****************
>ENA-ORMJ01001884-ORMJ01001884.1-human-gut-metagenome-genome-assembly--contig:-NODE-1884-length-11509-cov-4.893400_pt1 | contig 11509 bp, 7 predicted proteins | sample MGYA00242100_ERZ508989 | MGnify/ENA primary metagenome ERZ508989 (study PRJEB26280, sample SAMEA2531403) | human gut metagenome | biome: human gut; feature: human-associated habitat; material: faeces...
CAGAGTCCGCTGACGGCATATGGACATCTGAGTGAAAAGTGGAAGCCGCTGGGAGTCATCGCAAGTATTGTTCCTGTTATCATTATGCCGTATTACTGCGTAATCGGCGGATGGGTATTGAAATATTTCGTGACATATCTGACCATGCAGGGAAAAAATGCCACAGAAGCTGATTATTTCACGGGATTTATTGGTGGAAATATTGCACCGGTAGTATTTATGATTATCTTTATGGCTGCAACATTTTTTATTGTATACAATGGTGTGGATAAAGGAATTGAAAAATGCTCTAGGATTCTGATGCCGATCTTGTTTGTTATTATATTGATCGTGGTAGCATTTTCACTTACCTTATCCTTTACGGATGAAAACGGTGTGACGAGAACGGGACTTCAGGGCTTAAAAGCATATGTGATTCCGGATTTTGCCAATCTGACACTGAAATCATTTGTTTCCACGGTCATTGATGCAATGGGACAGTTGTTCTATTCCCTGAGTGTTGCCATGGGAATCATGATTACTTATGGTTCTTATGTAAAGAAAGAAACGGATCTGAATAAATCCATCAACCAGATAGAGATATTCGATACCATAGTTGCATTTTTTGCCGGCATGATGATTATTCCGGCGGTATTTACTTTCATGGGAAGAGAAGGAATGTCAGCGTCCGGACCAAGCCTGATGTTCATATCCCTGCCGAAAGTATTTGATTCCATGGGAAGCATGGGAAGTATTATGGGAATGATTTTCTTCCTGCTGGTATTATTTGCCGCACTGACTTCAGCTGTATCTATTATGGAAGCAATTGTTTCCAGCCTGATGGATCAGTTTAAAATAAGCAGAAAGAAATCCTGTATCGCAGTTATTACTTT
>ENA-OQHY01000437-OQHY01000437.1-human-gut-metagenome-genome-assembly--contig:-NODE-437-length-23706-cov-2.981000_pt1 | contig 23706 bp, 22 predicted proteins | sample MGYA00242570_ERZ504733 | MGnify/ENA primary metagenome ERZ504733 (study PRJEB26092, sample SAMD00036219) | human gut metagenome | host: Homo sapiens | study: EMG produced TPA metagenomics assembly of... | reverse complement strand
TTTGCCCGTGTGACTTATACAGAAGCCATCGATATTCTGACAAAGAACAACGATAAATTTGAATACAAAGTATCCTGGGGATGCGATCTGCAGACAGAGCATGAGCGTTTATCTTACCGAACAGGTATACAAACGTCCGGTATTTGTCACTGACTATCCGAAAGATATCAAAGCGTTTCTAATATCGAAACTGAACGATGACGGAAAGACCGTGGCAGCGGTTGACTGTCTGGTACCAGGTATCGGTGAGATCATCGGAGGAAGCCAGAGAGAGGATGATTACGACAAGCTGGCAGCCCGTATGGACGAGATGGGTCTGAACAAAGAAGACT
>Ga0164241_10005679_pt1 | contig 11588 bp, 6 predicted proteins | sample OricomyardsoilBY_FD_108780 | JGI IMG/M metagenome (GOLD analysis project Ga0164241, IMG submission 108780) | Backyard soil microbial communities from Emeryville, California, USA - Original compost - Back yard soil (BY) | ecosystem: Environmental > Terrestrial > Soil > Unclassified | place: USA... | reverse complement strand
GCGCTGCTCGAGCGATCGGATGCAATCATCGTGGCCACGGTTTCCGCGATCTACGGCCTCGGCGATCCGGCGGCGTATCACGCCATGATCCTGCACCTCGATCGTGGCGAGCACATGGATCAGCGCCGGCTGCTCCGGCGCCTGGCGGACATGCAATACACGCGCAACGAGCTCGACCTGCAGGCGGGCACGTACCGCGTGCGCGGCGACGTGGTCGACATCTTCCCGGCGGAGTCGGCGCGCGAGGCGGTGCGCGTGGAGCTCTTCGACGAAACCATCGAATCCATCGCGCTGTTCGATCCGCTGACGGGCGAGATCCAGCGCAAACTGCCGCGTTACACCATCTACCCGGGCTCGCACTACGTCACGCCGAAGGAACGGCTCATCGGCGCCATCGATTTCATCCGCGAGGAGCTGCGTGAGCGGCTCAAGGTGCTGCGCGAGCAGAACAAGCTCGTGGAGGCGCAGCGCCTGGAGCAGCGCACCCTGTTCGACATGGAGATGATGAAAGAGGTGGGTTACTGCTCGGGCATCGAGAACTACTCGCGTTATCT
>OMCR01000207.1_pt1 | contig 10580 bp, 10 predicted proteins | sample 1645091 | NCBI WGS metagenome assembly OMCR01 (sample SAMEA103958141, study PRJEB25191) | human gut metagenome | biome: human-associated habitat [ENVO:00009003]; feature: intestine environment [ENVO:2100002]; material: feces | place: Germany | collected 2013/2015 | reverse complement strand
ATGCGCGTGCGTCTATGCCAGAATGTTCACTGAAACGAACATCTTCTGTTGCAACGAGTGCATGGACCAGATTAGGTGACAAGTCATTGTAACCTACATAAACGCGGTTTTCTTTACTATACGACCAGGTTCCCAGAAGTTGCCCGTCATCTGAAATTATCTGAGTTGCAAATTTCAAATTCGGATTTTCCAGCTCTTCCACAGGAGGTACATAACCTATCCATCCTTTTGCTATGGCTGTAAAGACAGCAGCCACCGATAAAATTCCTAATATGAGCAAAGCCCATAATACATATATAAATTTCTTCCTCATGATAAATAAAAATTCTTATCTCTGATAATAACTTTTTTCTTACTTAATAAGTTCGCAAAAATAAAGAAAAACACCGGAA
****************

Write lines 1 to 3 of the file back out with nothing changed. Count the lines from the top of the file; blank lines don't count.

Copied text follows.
>ENA-ORMJ01001884-ORMJ01001884.1-human-gut-metagenome-genome-assembly--contig:-NODE-1884-length-11509-cov-4.893400_pt1 | contig 11509 bp, 7 predicted proteins | sample MGYA00242100_ERZ508989 | MGnify/ENA primary metagenome ERZ508989 (study PRJEB26280, sample SAMEA2531403) | human gut metagenome | biome: human gut; feature: human-associated habitat; material: faeces...
CAGAGTCCGCTGACGGCATATGGACATCTGAGTGAAAAGTGGAAGCCGCTGGGAGTCATCGCAAGTATTGTTCCTGTTATCATTATGCCGTATTACTGCGTAATCGGCGGATGGGTATTGAAATATTTCGTGACATATCTGACCATGCAGGGAAAAAATGCCACAGAAGCTGATTATTTCACGGGATTTATTGGTGGAAATATTGCACCGGTAGTATTTATGATTATCTTTATGGCTGCAACATTTTTTATTGTATACAATGGTGTGGATAAAGGAATTGAAAAATGCTCTAGGATTCTGATGCCGATCTTGTTTGTTATTATATTGATCGTGGTAGCATTTTCACTTACCTTATCCTTTACGGATGAAAACGGTGTGACGAGAACGGGACTTCAGGGCTTAAAAGCATATGTGATTCCGGATTTTGCCAATCTGACACTGAAATCATTTGTTTCCACGGTCATTGATGCAATGGGACAGTTGTTCTATTCCCTGAGTGTTGCCATGGGAATCATGATTACTTATGGTTCTTATGTAAAGAAAGAAACGGATCTGAATAAATCCATCAACCAGATAGAGATATTCGATACCATAGTTGCATTTTTTGCCGGCATGATGATTATTCCGGCGGTATTTACTTTCATGGGAAGAGAAGGAATGTCAGCGTCCGGACCAAGCCTGATGTTCATATCCCTGCCGAAAGTATTTGATTCCATGGGAAGCATGGGAAGTATTATGGGAATGATTTTCTTCCTGCTGGTATTATTTGCCGCACTGACTTCAGCTGTATCTATTATGGAAGCAATTGTTTCCAGCCTGATGGATCAGTTTAAAATAAGCAGAAAGAAATCCTGTATCGCAGTTATTACTTT
>ENA-OQHY01000437-OQHY01000437.1-human-gut-metagenome-genome-assembly--contig:-NODE-437-length-23706-cov-2.981000_pt1 | contig 23706 bp, 22 predicted proteins | sample MGYA00242570_ERZ504733 | MGnify/ENA primary metagenome ERZ504733 (study PRJEB26092, sample SAMD00036219) | human gut metagenome | host: Homo sapiens | study: EMG produced TPA metagenomics assembly of... | reverse complement strand